Uncertain times – Damien’s Market Update – October 2023

4 min Read Published: 17 Oct 2023

Welcome to the latest episode of my monthly YouTube show where I discuss what is happening in investment markets and what to look out for. This episode I explain why investors must keep one eye on the situation in the Middle East but with the other eye still firmly focused on economic data, bond yields, the US dollar and the outlook for central bank policies around the globe.

Each show lasts between 5-10 minutes and is aimed at DIY investors (including novices) seeking contemporary analysis to help them understand how investment markets work.

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Abridged transcript - Damien's Market Update - October 2023

If you recall my last market update was titled “Goldilocks Returns” but as September progressed, the initial optimism of investors, who had been banking on the Goldilocks narrative in the US, began to wane. The hope for an economy that could gracefully sidestep both a recession and aggressive rate hikes was beginning to be put to the test. Strong data from the US services sector and the looming spectre of higher inflation began to sow doubts about the Federal Reserve's future ability to hold off increasing Interest rates further.

The situation wasn’t helped by an IMF paper released during this period which shed light on the historical persistence of inflation, especially after terms-of-trade shocks (I won’t go into a full explanation here as I cover the topic in detail in episode 432 of the Money to the Masses Podcast). In short, the report emphasised that in many historical episodes, initial signs of declining inflation were misleading, often leading to premature policy easing. This insight from the past underscored the challenges central banks face today, suggesting that consistent and tight monetary policy is crucial (and therefore likely) in addressing high inflation.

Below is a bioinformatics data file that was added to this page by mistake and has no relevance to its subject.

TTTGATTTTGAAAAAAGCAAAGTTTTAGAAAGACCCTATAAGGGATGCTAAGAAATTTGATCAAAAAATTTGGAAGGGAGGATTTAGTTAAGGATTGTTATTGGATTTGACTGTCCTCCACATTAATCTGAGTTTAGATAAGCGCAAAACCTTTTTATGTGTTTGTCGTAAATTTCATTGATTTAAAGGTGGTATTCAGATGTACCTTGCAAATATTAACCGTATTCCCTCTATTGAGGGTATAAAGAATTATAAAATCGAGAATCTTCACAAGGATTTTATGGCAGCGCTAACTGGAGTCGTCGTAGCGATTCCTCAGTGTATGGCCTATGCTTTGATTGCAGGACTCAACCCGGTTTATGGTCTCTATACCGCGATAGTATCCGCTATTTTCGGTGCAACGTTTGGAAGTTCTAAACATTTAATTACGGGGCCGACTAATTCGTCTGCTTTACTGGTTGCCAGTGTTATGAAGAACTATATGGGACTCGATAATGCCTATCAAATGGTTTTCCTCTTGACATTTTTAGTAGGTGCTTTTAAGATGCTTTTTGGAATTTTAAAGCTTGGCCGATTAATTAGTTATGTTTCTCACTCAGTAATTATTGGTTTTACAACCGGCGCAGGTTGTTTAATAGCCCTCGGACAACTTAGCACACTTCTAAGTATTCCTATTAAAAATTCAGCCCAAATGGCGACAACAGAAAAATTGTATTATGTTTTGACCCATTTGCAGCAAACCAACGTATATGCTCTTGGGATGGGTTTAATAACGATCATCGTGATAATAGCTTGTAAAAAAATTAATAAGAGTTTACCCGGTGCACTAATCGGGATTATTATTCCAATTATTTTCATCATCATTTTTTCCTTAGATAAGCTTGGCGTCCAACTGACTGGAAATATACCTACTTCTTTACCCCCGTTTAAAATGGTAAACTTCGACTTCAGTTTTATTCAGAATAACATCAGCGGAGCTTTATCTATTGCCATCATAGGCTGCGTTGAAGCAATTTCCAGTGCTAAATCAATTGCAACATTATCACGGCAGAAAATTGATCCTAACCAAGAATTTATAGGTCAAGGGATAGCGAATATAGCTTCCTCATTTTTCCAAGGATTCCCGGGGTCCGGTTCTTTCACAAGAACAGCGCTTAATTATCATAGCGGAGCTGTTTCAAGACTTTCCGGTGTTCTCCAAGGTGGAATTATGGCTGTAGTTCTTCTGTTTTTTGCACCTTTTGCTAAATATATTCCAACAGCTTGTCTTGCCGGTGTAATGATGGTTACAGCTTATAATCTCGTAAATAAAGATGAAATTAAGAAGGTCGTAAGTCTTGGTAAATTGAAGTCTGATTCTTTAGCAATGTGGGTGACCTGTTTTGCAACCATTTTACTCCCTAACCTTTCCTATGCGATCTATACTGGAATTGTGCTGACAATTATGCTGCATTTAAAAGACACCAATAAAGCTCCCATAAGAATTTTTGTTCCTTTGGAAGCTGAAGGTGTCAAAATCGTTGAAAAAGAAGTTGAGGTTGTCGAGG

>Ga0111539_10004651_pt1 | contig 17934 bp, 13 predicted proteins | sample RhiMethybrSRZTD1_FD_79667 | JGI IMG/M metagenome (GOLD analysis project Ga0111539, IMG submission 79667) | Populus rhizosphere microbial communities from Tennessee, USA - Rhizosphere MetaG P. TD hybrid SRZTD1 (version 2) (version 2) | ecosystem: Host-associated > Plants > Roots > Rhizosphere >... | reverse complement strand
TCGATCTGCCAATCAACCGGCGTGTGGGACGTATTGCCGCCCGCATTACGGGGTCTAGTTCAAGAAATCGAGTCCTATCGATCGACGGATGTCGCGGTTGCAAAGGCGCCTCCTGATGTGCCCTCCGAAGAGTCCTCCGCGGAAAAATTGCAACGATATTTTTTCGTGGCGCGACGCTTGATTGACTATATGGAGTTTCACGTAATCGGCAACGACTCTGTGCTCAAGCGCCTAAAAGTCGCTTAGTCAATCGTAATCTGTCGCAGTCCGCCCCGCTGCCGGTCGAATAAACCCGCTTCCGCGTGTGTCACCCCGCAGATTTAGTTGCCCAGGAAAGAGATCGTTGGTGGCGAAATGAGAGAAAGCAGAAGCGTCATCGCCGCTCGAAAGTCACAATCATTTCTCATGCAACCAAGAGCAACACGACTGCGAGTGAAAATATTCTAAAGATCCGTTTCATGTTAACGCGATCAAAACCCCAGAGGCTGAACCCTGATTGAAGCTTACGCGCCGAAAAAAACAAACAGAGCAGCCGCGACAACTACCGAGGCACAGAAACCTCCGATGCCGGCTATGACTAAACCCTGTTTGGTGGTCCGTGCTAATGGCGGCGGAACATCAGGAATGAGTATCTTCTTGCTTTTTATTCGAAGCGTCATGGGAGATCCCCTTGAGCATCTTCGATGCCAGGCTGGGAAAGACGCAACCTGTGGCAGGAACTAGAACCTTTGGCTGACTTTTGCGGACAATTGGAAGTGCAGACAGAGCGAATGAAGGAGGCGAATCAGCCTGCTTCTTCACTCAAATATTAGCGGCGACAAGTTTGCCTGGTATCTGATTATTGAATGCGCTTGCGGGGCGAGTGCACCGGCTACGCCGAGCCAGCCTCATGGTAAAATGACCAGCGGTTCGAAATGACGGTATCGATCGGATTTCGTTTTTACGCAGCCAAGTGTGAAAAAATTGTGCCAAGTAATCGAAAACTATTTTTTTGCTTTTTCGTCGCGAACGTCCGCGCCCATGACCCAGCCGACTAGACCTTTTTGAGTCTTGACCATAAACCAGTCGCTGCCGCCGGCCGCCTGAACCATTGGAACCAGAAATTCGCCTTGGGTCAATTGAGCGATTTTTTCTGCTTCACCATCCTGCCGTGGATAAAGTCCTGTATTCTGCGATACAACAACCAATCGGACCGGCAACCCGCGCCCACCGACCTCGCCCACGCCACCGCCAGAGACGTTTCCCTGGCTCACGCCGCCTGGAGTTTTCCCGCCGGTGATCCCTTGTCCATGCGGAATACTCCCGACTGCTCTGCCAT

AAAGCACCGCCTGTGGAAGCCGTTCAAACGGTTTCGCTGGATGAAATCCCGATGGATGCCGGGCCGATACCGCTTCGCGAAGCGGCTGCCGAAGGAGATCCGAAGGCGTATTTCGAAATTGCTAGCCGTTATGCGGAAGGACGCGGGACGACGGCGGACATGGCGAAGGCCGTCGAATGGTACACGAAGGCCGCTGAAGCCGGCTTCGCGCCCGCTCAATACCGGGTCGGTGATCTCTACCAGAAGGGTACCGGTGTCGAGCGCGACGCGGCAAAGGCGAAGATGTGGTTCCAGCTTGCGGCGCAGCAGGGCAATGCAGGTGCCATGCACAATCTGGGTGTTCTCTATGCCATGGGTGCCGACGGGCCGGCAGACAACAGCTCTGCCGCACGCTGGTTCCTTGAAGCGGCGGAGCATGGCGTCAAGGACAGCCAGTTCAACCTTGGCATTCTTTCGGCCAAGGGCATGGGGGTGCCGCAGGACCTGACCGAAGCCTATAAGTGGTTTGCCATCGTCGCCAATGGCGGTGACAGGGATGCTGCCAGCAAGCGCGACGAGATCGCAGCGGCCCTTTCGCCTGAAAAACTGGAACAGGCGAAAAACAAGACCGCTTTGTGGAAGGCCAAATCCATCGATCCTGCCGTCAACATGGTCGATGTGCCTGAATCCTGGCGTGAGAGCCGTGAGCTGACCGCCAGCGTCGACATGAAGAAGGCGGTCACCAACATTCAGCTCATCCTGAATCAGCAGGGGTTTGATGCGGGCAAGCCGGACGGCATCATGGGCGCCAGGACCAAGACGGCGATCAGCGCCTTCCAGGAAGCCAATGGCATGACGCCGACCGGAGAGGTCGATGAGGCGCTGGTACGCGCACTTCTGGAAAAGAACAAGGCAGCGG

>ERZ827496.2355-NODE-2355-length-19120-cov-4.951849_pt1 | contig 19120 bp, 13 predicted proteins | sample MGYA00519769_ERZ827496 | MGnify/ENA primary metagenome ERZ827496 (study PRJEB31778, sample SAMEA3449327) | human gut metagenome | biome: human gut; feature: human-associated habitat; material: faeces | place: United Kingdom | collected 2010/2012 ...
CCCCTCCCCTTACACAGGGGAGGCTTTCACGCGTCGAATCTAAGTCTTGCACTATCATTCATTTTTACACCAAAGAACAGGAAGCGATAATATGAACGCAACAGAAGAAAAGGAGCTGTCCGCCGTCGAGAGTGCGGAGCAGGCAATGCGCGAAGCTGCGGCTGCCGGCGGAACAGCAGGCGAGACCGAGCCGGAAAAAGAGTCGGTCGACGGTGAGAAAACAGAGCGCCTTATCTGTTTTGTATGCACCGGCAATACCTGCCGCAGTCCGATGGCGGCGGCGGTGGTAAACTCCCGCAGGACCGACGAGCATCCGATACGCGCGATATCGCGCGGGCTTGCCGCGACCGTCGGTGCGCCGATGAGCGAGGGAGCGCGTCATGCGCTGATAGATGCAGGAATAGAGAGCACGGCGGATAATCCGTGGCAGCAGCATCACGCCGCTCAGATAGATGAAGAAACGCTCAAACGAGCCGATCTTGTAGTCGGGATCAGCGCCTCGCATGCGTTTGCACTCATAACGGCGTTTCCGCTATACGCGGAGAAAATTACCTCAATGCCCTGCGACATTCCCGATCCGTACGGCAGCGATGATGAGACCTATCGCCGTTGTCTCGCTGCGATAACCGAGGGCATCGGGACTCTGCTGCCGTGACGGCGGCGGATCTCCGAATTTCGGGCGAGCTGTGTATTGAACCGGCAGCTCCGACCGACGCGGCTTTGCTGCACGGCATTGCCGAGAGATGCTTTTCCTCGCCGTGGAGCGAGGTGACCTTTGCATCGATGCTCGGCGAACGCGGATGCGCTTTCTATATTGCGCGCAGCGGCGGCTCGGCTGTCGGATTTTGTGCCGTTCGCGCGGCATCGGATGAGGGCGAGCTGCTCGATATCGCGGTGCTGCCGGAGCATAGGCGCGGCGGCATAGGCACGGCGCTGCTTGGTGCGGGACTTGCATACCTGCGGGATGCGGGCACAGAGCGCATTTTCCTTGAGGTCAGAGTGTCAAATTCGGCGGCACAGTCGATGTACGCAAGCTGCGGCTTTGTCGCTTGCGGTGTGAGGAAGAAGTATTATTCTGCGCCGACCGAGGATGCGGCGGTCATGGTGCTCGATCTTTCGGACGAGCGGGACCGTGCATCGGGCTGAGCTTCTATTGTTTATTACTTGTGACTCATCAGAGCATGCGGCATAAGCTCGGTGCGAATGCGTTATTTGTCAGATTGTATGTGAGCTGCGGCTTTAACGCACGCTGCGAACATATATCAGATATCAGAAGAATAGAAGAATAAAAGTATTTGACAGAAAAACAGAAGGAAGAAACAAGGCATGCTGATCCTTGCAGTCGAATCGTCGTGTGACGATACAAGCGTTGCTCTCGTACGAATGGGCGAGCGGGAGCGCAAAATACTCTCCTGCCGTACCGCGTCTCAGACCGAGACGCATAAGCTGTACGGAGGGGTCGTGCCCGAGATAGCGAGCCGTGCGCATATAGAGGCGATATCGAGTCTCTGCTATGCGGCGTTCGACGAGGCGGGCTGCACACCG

The current surge in the price of oil has also further complicated the landscape, especially given that one of the historic scenarios analysed by the IMF was that of the oil price shock in the late 1970s which was followed by a second wave of inflation. Higher oil prices, combined with a rallying US dollar, which surged to new 2023 highs, exerted additional pressure on stock markets particularly in the US and emerging markets as we headed into October. However, the UK's FTSE 100 found some respite, benefiting from the higher dollar and surging oil prices due to its exposure to oil stocks and companies with US dollar earnings which are given a currency boost whenever the pound falls against the greenback.

In Europe, weak manufacturing data from Germany also cast a shadow over European equities. Central bank chiefs from across the continent hinted at potential future rate hikes, adding to the prevailing market volatility. By September’s end, bond markets began to show significant shifts that further unsettled stock markets. German bund yields reached their highest levels since 2011, with similar trends observed in French and Italian government bond markets. The US wasn't immune either, with the 10-year treasury yield reaching levels reminiscent of 2007, heading towards 4.7%. This was further accentuated by a rare "bear steepening" of the yield curve, a phenomenon that often precedes economic recessions (Listen to podcast episode 433 for more info).